WFP/Alexandra Hilliard

After Ebola, the number of school meals doubled in Guinea. Here, children enjoy rice with local vegetables.

WFP/Sayaka Sato

In C.A.R., mothers do more than hold bake sales for their school children. They roll up their sleeves and prepare the meals.

WFP/John Monibah.

Yams, cassava, potatoes now on the school meals menu in Liberia.

WFP/John Monibah

Home-Grown School Feeding Programme is to gradually replace the current school meals programme in Liberia.

WFP/John Monibah

Children enjoy rice a meal of rice and corn in Liberia’s Nimba county.

WFP/Adel Sarkozi

Students help maintain the school’s garden — growing herbs and vegetables — in Mauritania.

WFP/John Monibah.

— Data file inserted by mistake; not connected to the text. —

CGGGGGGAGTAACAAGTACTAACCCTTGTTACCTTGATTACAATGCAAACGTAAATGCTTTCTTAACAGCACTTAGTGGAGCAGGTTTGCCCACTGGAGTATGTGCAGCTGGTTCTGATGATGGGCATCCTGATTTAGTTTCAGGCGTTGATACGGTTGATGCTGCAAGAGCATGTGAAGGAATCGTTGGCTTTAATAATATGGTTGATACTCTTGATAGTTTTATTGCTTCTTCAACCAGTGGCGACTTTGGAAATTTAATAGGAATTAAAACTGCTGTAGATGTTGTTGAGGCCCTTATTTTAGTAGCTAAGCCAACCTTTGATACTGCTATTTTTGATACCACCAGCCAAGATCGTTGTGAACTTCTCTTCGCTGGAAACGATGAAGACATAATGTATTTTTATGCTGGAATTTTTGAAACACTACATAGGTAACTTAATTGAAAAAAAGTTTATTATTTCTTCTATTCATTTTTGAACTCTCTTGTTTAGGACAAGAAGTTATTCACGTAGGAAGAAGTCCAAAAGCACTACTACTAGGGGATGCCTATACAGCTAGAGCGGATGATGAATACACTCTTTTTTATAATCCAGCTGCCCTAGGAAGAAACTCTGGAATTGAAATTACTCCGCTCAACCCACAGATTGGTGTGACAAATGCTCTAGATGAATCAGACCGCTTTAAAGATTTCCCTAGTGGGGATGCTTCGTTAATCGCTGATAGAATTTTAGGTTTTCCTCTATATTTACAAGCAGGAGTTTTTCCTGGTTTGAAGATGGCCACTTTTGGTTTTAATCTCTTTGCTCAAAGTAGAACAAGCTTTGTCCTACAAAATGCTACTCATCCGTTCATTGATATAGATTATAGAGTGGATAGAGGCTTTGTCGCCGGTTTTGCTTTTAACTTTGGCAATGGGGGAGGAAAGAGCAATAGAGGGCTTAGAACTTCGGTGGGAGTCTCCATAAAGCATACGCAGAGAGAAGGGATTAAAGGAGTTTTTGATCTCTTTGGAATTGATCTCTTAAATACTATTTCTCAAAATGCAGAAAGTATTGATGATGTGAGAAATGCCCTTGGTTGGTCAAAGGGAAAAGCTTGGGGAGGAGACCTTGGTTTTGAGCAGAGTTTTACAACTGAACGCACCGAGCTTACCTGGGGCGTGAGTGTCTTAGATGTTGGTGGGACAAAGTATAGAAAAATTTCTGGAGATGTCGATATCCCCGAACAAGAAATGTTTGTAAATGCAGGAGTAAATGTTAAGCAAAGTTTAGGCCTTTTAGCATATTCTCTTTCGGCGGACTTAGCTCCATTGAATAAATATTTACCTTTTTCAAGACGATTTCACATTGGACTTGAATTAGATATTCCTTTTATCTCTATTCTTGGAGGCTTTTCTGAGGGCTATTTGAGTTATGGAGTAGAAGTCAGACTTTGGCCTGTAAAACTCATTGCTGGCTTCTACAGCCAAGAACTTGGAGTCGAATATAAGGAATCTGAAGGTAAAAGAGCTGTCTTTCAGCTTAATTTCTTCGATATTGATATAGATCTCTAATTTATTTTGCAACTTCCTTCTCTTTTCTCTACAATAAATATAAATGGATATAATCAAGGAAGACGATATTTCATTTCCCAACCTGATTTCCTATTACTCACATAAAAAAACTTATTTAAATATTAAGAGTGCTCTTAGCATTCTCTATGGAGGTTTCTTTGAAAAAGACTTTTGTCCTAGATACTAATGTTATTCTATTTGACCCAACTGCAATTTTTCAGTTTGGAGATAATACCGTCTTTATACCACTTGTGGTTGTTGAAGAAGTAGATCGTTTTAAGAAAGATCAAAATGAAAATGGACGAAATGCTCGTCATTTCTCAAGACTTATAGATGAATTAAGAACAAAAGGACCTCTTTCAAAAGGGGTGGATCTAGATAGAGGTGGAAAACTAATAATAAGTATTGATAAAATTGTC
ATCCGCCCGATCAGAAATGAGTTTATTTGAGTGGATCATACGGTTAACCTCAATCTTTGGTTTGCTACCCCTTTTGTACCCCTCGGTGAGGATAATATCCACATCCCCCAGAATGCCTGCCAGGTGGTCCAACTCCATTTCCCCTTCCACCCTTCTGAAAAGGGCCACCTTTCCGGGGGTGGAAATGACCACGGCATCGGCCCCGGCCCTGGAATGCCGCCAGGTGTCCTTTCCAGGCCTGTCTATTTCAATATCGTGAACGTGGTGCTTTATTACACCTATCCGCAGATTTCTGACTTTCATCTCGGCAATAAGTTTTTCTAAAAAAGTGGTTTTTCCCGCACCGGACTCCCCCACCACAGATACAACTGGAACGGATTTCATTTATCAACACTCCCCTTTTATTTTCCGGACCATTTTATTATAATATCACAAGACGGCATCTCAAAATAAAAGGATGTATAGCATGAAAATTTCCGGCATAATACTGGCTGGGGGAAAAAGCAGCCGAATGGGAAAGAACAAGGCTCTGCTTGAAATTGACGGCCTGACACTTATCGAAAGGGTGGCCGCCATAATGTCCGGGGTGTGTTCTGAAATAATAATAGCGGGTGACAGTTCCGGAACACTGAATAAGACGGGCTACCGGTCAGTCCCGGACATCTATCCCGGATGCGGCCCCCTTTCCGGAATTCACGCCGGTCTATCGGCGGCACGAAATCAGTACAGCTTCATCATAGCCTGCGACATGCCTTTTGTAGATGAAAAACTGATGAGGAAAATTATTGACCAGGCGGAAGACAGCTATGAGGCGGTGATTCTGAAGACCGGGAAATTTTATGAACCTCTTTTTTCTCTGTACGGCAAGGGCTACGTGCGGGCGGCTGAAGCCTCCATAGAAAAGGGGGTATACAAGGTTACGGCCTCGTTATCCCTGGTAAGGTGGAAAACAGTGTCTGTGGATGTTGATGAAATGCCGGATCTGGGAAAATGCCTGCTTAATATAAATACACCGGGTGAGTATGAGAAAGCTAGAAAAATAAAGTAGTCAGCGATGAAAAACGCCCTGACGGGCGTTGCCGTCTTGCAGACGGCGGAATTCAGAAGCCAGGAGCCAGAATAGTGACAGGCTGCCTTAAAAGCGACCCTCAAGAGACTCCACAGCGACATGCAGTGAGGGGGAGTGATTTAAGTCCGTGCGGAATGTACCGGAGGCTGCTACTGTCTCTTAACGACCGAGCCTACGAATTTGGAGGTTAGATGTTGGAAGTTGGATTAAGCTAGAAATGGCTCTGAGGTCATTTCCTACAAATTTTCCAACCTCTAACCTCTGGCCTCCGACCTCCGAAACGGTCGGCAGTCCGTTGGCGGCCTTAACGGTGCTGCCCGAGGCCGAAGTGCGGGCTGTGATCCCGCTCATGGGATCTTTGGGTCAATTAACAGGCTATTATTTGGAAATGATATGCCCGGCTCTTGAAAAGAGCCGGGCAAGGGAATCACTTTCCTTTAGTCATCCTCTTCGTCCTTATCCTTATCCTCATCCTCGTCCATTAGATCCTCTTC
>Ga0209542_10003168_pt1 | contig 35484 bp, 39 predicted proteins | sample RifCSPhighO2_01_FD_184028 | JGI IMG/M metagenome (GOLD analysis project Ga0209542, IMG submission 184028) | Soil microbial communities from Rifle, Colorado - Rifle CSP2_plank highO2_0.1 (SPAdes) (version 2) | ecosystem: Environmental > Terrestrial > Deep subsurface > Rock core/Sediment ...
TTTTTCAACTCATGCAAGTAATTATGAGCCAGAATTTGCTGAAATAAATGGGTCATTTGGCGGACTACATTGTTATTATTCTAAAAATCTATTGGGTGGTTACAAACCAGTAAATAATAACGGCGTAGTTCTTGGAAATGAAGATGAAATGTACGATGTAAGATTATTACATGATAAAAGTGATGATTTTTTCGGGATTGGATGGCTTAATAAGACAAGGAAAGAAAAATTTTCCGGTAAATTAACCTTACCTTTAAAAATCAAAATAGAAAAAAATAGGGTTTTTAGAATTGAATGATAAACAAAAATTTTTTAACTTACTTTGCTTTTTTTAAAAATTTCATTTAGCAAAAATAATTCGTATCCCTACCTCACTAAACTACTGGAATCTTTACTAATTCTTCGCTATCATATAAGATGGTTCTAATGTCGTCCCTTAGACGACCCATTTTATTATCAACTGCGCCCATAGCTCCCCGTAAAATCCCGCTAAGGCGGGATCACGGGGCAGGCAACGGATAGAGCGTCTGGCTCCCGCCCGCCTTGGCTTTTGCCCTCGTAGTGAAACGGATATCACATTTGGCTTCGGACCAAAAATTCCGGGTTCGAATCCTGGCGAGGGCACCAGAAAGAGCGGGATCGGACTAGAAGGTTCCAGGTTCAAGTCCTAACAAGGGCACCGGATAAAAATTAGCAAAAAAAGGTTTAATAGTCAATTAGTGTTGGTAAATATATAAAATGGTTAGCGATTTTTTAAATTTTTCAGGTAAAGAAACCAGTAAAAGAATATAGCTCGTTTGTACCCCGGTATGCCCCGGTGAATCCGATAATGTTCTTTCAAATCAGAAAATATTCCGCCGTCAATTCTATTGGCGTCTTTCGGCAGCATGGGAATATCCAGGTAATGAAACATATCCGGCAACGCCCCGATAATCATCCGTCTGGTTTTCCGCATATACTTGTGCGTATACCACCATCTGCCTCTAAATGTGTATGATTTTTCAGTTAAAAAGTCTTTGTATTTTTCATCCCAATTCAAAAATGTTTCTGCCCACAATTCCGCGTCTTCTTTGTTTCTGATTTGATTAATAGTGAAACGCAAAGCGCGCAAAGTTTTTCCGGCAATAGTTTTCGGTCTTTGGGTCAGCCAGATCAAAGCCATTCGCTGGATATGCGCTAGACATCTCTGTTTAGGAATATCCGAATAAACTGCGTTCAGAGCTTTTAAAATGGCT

A little girl with her meal made out of local yam and cassava in Liberia’s Nimba country.

A WIN-WIN SITUATION FOR ALL

In May 2015, the World Food Programme introduced fresh yogurt prepared by a group of 30 women as part of the school meals programme in Burkina Faso. It is a win-win situation for all. The initiative benefits thousands of schoolchildren, the women’s group, the breeders, and creates small jobs for milk collectors.

“We had many difficulties at first. Even our husbands did not believe in our adventure. But now, KNB allows us to be autonomous, to meet our needs and those of our families. We now have more value in the eyes of our families and societies — more respect.” (Hadiatou Ba Koïta, a 36-year-old mother of five and the group’s president)

WFP/Celestine Ouedraogo

Members of the KNB Women’s Group in Burkina Faso.

WFP/Celestine Ouedraogo

Children having yogurt for breakfast in Burkina Faso’s Sahel region.

THE FUTURE OF SCHOOL MEALS